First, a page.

Proposed National Mission on Air Pollution to have dashboard for transparency


The soon-to-be-launched National Mission on Air Pollution (NMAP) will have a dashboard for all polluting parameters that are being monitored and for all 132 cities that are currently under the National Clean Air Programme (NCAP).

The dashboard will have all the information online, amnd real time in user-friendly manner. There will be a dedicated NAMP website too.

The dashboard, that will be an important component, is being developed by the Ministry of Environment, Forests, and Climate Change along with GIZ, an arm of the German government working in tandem with several Indian ministries and states on environmental and sustainable issues.

“The National Mission on Air Pollution is under consideration and will be launched soon. Effective framework for planning and implementation of activities for improving air quality in identified cities have been put in place involving all stakeholders,” Union Environment, Forests and Climate Change Minister Bhupender Yadav told IANS on Thursday.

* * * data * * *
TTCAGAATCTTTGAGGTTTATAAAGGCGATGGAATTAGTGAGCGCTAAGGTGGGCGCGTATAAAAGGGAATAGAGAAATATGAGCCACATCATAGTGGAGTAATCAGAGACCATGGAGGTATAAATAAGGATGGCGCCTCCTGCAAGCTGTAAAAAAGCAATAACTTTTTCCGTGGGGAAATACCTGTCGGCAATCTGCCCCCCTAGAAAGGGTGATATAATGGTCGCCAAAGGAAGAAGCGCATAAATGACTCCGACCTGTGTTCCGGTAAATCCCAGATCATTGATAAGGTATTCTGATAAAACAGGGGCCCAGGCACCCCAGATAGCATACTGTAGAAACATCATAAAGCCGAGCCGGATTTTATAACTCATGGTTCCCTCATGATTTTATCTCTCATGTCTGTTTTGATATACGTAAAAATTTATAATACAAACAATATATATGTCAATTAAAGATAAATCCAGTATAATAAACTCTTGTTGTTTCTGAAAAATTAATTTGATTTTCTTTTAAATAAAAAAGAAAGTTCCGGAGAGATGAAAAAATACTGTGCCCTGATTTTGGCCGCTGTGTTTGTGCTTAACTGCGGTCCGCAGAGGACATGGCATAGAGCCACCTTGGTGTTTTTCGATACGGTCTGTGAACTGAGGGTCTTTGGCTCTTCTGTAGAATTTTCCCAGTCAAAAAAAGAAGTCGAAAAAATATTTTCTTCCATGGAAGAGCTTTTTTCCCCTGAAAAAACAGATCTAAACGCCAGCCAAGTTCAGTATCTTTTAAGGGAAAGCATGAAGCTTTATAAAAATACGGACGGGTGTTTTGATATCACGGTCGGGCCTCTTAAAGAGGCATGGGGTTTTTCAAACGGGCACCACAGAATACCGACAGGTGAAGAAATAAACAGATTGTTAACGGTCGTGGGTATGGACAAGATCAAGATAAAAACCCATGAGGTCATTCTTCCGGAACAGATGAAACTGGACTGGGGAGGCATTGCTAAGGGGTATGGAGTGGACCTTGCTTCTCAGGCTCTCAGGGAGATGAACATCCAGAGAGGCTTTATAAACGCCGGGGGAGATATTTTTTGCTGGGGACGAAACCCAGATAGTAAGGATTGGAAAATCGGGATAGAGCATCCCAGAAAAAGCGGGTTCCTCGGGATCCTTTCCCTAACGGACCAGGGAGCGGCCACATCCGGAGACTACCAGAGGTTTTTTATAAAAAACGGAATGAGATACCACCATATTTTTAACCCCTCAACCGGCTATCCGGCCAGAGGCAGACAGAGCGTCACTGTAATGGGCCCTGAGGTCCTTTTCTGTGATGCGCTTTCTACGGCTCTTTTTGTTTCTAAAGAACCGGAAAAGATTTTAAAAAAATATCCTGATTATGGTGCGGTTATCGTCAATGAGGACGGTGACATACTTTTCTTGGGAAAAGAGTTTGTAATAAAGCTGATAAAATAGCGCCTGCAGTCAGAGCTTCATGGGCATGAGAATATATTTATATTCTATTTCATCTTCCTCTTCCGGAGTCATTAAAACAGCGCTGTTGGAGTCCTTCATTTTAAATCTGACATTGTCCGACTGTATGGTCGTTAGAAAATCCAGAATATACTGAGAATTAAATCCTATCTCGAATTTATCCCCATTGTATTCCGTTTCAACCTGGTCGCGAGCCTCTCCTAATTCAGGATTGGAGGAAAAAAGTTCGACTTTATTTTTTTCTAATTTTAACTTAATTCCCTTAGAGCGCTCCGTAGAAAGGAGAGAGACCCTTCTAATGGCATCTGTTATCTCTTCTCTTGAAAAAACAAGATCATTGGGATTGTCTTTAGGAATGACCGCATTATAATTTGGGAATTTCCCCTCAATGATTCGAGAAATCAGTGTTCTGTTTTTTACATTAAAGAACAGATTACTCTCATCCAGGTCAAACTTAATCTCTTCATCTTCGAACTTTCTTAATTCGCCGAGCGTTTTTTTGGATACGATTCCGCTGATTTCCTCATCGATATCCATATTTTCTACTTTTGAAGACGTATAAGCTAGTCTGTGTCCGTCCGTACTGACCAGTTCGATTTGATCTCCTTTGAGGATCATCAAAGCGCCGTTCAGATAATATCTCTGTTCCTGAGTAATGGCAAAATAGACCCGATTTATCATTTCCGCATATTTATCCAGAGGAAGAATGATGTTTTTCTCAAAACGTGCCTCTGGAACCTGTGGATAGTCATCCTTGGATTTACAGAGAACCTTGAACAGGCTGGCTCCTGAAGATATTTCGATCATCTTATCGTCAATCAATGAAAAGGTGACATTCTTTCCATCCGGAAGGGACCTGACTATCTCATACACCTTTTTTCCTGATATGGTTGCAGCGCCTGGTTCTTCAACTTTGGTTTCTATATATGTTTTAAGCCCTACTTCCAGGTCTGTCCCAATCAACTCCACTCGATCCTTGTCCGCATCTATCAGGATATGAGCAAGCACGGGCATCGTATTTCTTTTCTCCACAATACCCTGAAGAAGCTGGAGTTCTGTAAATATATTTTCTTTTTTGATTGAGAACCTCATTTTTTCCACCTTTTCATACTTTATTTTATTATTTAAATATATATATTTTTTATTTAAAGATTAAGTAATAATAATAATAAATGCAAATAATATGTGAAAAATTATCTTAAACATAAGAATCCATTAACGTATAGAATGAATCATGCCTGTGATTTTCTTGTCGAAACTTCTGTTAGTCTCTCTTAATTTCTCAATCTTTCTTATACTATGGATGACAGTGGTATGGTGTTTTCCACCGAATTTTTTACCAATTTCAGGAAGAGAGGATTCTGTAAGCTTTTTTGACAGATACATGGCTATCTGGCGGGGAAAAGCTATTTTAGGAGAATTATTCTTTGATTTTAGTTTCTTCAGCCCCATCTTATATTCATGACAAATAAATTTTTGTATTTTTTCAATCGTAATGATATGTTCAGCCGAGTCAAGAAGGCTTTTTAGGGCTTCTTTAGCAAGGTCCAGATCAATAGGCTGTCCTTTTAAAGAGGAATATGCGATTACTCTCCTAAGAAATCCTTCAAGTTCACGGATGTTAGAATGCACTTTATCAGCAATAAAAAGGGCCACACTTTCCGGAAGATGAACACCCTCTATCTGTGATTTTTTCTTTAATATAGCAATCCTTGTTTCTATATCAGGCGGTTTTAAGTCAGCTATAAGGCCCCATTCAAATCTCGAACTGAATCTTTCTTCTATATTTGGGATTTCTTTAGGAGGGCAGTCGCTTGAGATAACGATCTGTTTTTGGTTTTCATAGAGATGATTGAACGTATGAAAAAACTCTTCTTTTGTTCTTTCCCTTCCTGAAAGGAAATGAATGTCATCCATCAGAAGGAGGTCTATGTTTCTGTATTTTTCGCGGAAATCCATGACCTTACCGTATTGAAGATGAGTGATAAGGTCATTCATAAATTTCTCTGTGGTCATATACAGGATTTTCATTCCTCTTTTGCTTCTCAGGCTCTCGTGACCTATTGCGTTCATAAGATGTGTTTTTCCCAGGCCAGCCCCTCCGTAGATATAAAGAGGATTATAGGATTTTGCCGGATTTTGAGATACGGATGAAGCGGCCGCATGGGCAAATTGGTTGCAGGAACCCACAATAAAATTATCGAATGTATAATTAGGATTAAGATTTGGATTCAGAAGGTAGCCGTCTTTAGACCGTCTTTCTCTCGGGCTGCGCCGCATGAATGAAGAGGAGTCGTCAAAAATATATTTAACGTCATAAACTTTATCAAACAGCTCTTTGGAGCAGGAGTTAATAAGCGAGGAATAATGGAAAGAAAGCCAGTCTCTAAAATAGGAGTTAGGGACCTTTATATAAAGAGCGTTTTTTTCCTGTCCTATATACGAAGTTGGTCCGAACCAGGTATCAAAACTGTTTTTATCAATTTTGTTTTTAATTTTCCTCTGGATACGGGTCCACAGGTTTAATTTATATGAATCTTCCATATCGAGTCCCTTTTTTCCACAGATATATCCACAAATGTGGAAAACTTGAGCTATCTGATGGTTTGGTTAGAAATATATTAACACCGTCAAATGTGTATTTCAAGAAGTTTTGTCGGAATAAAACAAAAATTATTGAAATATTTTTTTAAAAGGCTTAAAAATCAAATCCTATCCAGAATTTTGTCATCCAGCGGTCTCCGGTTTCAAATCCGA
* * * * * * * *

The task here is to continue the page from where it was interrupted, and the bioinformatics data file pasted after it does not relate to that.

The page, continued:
Once the Mission is in place, 132 cities would come under the Mission and the NCAP would be subsumed in it, he added.

The NCAP was launched in January 2019 as a long-term, time-bound, national level strategy to tackle the air pollution problem across the country in a comprehensive manner. It had targeted 20 to 30 per cent reduction in Particulate Matter concentrations by 2024, keeping 2017 as the base year for the comparison of concentration.

‘The India State-Level Disease Burden Initiative’ report of December 2020 by interdisciplinary journal Lancet Planetary Health had pegged the deaths of Indians due to air pollution in 2019, at 1.7 million, or 18 per cent of all deaths in the country. The death rate from outdoor ambient air pollution had increased during this period by 115 per cent, the study had said.

Domestic firewood burning, construction dust and that from roads, open fields, agri-waste burning, industrial burning of coal and other fossil fuels, thermal power plants, brick kilns, vehicular emissions and diesel-powered generator sets are some of the prominent sources of air pollution.